The species is monoecious, with pollen and seed cones on the same plant. The seed cones are ovoid, 15–32 millimetres (0.59–1.3 in) long, with 15–25 spirally arranged scales; pollination is in late winter with maturation about 8 – 9 months after. Each cone scale bears 3 – 7 seeds, each seed 3–4 millimetres (0.12–0.16 in) long and 0.5 millimetres (0.020 in) broad, with two wings 1 millimetre (0.039 in) wide. The seeds are released when the cone scales dry out and open at maturity. The pollen cones are oval, 4–6 millimetres (0.16–0.24 in) long.

Its genetic makeup is unusual among conifers, being a hexaploid (6n) and possibly allopolyploid (AAAABB).[3] The mitochondrial genome of the redwood is paternally inherited (unlike that of other conifers).[4]

Range and ecology

Sunlight shining through redwoods in Muir Woods
Fog is of major importance in coast redwood ecology. Redwood National Park.

Coast redwoods occupy a narrow strip of land approximately 750 km (470 miles) in length and 8–75 km (5–47 miles) in width along the Pacific coast of North America; from the most southerly grove in Monterey County, California to groves that exist in extreme southwestern Oregon. The elevation range is mostly from 30–750 metres (98–2,460 ft), occasionally down to sea level and up to 920 m (about 3,000 feet) (Farjon 2005). They usually grow in the mountains where there is more precipitation from the incoming moisture off the ocean. The tallest and oldest trees are found in deep valleys and gullies, where year-round streams can flow, and fog drip is regular. The trees above the fog layer, above about 700 metres (2,300 ft), are shorter and smaller due to the drier, windier, and colder conditions. In addition, tanoak, pine and Douglas-fir often crowd out redwoods at these elevations. Few redwoods grow close to the ocean, due to intense salt spray, sand and wind. Condensation from coastal fog accounts for a considerable part of the trees' water needs.[5]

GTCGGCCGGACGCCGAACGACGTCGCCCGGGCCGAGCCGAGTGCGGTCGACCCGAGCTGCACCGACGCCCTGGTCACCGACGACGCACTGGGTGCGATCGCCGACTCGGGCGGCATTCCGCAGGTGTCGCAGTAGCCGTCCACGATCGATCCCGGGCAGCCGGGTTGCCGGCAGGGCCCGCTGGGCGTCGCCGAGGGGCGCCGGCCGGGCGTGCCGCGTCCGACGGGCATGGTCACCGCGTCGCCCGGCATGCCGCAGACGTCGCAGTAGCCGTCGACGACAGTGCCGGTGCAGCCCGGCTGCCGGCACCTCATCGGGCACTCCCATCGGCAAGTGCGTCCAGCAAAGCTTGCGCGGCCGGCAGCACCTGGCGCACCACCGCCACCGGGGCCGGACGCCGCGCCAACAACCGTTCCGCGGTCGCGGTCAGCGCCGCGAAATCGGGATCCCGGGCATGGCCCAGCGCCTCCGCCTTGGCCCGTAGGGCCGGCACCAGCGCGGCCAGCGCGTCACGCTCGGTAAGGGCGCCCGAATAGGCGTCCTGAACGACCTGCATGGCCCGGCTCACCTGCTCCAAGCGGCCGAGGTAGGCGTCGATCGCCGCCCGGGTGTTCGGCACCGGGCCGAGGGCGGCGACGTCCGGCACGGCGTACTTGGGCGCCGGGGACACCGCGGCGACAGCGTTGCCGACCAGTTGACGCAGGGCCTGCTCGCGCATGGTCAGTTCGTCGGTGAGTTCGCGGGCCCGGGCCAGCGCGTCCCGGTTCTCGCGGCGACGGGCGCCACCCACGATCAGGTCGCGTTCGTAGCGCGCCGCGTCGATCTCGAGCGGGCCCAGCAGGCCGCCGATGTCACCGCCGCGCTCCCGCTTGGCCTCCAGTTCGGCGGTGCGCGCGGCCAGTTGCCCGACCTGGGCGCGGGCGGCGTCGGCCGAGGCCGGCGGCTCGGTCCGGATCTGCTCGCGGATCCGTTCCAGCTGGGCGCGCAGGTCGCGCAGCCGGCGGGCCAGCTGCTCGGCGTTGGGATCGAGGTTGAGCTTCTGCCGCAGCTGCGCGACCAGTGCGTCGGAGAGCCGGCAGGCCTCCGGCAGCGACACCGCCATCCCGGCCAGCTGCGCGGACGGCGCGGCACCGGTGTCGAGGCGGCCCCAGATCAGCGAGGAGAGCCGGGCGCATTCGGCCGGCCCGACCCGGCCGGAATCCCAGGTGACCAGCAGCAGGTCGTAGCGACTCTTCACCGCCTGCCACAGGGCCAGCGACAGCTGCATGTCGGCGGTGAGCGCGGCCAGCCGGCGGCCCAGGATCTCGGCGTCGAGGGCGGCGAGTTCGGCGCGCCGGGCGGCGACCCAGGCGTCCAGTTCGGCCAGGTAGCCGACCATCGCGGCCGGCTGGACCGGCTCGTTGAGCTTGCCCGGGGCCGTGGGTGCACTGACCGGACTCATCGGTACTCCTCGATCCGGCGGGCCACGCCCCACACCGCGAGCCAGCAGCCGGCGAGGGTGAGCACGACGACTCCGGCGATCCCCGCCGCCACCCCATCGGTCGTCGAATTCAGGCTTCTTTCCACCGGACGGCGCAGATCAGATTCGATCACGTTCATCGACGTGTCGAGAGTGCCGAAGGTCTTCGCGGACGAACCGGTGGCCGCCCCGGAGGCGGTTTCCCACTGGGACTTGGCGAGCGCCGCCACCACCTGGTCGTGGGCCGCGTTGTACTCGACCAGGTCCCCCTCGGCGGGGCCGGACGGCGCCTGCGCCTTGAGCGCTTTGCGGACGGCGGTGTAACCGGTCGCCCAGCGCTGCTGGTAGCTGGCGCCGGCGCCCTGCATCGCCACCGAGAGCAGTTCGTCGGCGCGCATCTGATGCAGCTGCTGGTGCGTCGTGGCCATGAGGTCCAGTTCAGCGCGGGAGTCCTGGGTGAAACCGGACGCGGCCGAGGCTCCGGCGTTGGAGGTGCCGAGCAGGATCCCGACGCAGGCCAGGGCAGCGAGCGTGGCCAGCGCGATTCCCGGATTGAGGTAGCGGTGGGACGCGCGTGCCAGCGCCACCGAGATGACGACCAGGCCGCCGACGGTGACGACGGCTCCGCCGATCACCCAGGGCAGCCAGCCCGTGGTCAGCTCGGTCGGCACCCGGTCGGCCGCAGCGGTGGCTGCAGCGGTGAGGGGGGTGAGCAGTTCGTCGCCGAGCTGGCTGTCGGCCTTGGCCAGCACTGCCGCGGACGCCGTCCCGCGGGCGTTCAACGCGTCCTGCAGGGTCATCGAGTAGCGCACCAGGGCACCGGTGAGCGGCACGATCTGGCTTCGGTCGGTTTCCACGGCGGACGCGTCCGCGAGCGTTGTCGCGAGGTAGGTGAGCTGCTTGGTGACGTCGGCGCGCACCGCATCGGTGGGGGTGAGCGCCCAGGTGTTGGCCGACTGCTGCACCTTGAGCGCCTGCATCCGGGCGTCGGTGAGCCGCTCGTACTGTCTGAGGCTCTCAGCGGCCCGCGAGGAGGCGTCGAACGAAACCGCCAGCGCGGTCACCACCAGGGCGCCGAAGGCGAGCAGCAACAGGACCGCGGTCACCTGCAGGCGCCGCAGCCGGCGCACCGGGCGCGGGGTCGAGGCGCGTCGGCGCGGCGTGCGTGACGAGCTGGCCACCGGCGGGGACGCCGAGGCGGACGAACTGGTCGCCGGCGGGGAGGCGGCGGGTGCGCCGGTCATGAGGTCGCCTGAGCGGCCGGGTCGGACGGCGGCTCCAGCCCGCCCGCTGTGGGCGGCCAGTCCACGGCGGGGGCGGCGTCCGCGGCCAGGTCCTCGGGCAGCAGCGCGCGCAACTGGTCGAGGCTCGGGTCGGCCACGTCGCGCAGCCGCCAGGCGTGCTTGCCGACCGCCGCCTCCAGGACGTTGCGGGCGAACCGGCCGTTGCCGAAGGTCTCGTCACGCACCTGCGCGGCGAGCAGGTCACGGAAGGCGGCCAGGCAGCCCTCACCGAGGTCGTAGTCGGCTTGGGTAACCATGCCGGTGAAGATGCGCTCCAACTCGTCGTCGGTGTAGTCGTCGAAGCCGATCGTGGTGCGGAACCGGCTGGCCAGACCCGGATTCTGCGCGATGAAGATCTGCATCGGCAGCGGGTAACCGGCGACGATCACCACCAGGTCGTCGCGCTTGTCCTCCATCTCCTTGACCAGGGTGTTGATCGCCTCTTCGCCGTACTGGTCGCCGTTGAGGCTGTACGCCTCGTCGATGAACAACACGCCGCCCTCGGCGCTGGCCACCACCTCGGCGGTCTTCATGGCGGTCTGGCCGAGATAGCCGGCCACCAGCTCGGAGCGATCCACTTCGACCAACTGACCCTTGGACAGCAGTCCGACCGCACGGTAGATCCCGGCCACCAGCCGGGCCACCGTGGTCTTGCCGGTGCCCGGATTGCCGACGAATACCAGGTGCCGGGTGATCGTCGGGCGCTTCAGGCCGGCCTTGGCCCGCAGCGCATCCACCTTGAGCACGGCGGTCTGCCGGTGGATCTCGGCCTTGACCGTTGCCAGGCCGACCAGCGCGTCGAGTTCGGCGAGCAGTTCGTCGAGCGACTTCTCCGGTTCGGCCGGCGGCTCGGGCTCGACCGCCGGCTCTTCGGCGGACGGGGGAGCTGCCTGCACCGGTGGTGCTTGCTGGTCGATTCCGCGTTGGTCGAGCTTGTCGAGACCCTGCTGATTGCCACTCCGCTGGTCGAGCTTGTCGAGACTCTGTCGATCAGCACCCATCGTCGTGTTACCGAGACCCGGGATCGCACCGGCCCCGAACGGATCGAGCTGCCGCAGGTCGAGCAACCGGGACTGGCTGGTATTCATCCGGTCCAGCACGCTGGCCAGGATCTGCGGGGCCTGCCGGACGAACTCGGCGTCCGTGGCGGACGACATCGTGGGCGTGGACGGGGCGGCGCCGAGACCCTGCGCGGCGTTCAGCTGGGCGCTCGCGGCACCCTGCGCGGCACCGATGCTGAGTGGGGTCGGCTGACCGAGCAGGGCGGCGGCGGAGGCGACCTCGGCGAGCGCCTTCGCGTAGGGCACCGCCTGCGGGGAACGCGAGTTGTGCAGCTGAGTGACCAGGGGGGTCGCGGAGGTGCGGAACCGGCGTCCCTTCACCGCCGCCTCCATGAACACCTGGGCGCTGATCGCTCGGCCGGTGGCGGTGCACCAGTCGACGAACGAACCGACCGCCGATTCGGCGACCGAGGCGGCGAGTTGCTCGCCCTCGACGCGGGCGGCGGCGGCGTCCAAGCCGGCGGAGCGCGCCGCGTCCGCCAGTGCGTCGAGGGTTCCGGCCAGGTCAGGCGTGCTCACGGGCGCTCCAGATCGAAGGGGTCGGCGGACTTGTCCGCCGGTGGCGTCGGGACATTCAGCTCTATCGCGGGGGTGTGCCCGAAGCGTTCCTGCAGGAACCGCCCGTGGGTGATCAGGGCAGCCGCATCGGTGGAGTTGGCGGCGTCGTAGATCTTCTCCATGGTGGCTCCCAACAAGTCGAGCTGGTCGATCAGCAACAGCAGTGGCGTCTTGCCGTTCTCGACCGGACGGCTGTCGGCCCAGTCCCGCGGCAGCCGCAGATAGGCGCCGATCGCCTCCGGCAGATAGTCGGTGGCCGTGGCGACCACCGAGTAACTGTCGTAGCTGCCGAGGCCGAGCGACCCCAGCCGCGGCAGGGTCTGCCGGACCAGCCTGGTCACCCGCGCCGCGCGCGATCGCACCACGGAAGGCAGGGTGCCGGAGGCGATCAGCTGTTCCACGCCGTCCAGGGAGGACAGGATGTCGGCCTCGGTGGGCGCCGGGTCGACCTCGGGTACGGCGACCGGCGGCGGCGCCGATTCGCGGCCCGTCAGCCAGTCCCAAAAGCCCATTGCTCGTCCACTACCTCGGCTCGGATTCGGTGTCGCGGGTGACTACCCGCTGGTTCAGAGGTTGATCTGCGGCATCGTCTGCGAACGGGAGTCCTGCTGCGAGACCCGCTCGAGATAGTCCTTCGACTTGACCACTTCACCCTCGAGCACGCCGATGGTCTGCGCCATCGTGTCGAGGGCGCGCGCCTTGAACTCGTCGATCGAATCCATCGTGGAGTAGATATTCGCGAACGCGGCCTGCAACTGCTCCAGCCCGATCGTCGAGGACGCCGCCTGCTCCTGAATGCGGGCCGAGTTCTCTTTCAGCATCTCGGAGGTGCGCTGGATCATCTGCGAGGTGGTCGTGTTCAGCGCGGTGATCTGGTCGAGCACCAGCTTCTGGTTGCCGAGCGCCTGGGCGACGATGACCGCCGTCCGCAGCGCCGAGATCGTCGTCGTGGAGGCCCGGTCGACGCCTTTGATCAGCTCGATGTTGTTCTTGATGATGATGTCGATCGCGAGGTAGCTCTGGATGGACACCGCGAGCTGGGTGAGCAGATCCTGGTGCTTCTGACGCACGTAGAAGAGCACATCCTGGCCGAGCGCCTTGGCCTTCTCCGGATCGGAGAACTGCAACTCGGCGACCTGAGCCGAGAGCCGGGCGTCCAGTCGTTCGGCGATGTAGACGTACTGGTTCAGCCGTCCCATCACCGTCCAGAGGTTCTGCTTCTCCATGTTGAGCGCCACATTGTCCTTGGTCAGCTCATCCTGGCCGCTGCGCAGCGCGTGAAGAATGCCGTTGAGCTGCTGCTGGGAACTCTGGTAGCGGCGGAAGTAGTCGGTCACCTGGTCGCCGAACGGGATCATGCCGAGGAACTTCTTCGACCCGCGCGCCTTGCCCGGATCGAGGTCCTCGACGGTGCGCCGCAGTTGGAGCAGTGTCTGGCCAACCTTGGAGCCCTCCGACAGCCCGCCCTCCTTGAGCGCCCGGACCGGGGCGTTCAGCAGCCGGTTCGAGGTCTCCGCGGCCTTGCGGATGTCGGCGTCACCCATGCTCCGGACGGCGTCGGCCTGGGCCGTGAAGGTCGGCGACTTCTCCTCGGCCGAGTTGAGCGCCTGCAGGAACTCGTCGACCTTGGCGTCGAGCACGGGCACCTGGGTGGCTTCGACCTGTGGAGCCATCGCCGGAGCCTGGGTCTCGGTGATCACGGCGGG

The northern boundary of its range is marked by two groves on the Chetco River on the western fringe of the Klamath Mountains, 25 km (15 miles) north of the California-Oregon border. The largest (and tallest) populations are in Redwood National and State Parks (Del Norte and Humboldt Counties) and Humboldt Redwoods State Park (Humboldt County, California), with the majority located in the much larger Humboldt County. The southern boundary of its range is the Los Padres National Forest's Silver Peak Wilderness in the Santa Lucia Mountains of the Big Sur area of Monterey County, California. The southernmost grove is in the Southern Redwood Botanical Area, just north of the national forest's Salmon Creek trailhead.[6]